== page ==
Can eating peanuts cure peanut allergies?

Yuriy Baglaenko
22 June 2014

Above: Peanuts (Wikimedia Commons/Aney)

Peanuts are a nutritious and healthy snack filled with proteins, vitamins, and essential oils. But for one in every two hundred Canadians, eating a peanut can have terrifying results. In fact, studies suggest that peanut allergies may be on the rise. Fortunately, scientists are working on ways to make life better for allergy sufferers and their families by preventing the immune system from overreacting to peanuts.

Fast fact: The average person digests 30 kilograms of protein every year. An allergic reaction starts when your body encounters an allergen (something you’re allergic to) through ingestion (swallowing), inhalation (breathing), or skin contact. When your immune system encounters what it thinks is a dangerous and/or foreign substance, it mounts an immune response. In some extreme cases, simply being around someone eating a peanut butter and jam sandwich can be enough to trigger a reaction in someone allergic to peanuts.

The result of an allergic reaction can be diarrhea, an itchy rash, or a swollen throat. The immune system actually thinks it’s doing the body a huge favour by trying to eliminate the foreign peanut. That’s what the immune system does: it protects the body against everything that shouldn’t be there.

So why do some people’s bodies think that peanuts are dangerous? In fact, your body considers all the foods that you eat to be foreign. After all, it produces none of the meat, vegetables, seeds, or fruit you ingest. So the better question might be: Why aren’t you allergic to all foods?

This is where your amazing intestines come in to play. Like nowhere else in your body, the immune system in the intestine can tolerate foods and even protect against unwanted over-reactions through a process called oral tolerance.

Fast fact: The lining of the small intestine is estimated to have an area of about 300 square metres.Oral tolerance depends on a very special type of immune cell called T regulatory cells. Normally, your body produces these cells to prevent autoimmunity, a situation where your immune system attacks your own cells and tissues. Similarly, the T regulatory cells in your small intestine can recognize food that you’ve eaten and stop other immune cells in the body from treating it as foreign. In other words, the creation of T regulatory cells in your small intestine can permanently keep your immune system from over-reacting to the food you eat.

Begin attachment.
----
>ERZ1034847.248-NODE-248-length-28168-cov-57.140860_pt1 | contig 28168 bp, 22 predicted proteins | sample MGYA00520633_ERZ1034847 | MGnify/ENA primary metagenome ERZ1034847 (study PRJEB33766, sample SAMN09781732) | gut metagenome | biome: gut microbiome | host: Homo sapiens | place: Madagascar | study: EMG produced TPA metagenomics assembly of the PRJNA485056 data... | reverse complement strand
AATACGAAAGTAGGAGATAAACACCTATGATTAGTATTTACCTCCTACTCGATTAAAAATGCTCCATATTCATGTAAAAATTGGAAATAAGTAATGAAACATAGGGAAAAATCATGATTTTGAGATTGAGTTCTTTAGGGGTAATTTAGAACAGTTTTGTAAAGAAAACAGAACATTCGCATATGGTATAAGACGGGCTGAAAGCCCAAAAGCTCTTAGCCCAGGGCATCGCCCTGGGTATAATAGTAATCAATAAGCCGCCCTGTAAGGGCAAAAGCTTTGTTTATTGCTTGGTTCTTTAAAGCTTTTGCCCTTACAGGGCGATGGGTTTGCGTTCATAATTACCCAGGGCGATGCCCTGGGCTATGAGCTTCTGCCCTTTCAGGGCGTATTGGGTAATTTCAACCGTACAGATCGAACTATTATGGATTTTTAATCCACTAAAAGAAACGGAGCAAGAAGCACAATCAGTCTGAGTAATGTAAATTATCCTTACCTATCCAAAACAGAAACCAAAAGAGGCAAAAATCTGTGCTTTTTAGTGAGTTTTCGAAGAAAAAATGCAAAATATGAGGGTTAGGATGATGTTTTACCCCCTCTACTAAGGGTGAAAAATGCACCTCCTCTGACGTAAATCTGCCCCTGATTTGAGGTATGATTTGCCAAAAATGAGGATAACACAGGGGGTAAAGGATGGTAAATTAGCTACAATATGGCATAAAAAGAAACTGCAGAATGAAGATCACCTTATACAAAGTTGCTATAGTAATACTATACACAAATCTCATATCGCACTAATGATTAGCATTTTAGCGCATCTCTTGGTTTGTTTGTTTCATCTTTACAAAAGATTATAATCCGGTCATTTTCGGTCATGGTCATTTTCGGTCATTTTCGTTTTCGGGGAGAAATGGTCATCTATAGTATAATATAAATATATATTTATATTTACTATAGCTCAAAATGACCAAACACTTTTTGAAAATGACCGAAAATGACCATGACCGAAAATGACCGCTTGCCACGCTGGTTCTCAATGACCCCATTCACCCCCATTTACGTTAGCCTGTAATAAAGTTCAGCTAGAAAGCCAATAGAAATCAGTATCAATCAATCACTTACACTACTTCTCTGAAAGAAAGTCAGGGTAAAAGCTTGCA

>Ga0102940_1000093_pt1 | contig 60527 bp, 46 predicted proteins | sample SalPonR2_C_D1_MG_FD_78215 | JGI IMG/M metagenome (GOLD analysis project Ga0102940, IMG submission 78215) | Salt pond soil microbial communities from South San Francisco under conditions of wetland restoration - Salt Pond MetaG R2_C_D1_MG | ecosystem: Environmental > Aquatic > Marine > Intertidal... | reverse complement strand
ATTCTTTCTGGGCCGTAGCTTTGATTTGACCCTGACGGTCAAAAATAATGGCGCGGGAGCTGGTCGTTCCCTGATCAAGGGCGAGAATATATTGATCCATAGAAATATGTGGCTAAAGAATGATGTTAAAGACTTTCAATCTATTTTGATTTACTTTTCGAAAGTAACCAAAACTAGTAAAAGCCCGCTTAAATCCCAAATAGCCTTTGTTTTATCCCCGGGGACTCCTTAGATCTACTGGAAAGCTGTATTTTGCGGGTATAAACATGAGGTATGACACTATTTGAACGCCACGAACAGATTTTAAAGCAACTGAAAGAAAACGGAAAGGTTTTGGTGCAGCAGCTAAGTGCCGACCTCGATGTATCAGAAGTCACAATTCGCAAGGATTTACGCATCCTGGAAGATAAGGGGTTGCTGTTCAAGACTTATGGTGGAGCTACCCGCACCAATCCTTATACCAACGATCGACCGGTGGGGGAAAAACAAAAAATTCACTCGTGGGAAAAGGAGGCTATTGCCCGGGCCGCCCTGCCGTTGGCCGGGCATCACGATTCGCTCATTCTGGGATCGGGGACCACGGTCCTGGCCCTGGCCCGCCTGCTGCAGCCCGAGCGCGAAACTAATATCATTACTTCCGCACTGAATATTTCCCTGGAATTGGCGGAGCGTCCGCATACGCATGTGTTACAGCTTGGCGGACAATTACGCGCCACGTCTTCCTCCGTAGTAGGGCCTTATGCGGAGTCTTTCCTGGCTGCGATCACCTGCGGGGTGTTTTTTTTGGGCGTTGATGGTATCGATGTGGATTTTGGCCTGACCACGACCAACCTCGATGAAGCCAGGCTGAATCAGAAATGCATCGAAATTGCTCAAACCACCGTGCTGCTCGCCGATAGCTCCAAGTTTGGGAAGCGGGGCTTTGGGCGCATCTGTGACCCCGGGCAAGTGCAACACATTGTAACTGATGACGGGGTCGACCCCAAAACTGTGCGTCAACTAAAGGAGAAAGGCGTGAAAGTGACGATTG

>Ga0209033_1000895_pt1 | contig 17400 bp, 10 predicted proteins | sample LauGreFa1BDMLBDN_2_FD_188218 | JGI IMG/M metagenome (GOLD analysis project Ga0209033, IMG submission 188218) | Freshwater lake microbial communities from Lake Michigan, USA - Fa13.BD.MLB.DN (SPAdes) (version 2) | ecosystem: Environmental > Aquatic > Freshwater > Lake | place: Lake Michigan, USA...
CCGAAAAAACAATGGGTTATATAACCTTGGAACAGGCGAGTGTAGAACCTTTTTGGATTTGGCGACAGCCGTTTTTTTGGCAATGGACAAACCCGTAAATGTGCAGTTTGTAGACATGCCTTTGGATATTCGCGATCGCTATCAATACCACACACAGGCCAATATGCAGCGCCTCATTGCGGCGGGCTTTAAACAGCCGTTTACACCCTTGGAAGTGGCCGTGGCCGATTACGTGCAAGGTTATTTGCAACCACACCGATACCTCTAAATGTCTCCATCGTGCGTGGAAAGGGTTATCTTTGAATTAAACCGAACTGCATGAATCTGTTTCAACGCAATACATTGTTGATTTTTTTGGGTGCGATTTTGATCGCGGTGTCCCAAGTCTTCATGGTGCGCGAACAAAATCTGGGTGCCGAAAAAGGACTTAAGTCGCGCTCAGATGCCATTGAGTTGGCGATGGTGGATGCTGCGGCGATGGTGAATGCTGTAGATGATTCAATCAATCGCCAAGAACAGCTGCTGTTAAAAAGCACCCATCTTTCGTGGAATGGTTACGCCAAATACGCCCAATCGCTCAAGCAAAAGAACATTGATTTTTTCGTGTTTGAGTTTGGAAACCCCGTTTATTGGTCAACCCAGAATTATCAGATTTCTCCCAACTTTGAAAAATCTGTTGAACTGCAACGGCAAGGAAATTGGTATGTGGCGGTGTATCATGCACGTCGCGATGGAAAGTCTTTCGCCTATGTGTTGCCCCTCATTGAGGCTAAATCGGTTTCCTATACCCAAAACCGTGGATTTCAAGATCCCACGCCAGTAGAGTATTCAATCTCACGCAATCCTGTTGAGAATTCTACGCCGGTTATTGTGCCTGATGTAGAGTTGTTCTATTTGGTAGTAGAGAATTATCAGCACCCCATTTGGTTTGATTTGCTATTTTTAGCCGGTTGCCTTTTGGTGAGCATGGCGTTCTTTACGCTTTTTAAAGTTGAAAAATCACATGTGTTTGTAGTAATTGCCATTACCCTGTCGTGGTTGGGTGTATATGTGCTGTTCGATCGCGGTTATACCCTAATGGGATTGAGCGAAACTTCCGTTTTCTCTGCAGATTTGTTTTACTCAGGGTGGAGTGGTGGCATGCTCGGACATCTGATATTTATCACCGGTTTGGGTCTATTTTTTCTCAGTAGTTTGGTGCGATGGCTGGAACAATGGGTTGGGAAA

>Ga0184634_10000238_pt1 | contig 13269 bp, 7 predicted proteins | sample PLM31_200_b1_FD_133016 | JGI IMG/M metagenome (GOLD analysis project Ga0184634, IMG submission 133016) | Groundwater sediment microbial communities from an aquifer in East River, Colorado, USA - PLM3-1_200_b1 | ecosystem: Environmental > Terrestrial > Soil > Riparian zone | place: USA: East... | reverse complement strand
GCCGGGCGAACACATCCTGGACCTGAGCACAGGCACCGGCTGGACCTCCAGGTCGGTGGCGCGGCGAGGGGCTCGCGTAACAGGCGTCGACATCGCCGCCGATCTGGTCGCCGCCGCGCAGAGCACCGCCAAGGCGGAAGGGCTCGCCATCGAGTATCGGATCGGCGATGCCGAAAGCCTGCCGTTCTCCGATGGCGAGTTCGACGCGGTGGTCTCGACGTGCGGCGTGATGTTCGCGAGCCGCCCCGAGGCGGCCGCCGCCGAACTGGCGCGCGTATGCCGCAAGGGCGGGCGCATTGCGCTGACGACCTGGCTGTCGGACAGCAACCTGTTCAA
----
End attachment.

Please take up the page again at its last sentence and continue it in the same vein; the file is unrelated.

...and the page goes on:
So what if allergy sufferers could generate enough T regulatory cells by simply eating the foods they’re allergic to? This is exactly what a group of researchers from Cambridge University are currently studying. They fed 39 children with pre-existing peanut allergies small amounts of peanut flour. After a year, 91% of the participants could tolerate eating five peanuts a day with no allergic reaction. Basically, after gradually eating more and more peanut flour, they developed a tolerance, which is also called desensitization.

This potential treatment is not quite a cure for allergies, but it stops all of the really awful side effects of an allergic reaction. And although much more research remains to be done, it offers new hope for all the peanut allergies sufferers in the world.


Anagnostou K et al. 2014. Assessing the efficacy of oral immunotherapy for the desensitisation of peanut allergy in children (STOP II): a phase 2 randomised controlled trial. The Lancet. 383(9925):1297-1304. Ben-Shoshan M, et al. 2010. A population-based study on peanut, tree nut, fish, shellfish, and sesame allergy prevalence in Canada. Journal of Allergy and Clinical Immunology. 125(6):1327-35. Branum AM, Lukacs SL. 2009. Food Allergy Among Children in the United States. Pediatrics. 124(6):1549-1555. Weiner HL, da Cunha AP, Quintana F, Wu H. 2011. Oral tolerance. Immunological Reviews. 241(1):241-259.

Yuriy Baglaenko

I am a 4th year PhD student studying autoimmunity and lupus at the University of Toronto. I am an avid musician with an at-home amateur recording studio and a mediocre intramural volleyball player. To me, biology is an intricate and complex science puzzle which I long to unravel, one strand at a time. 

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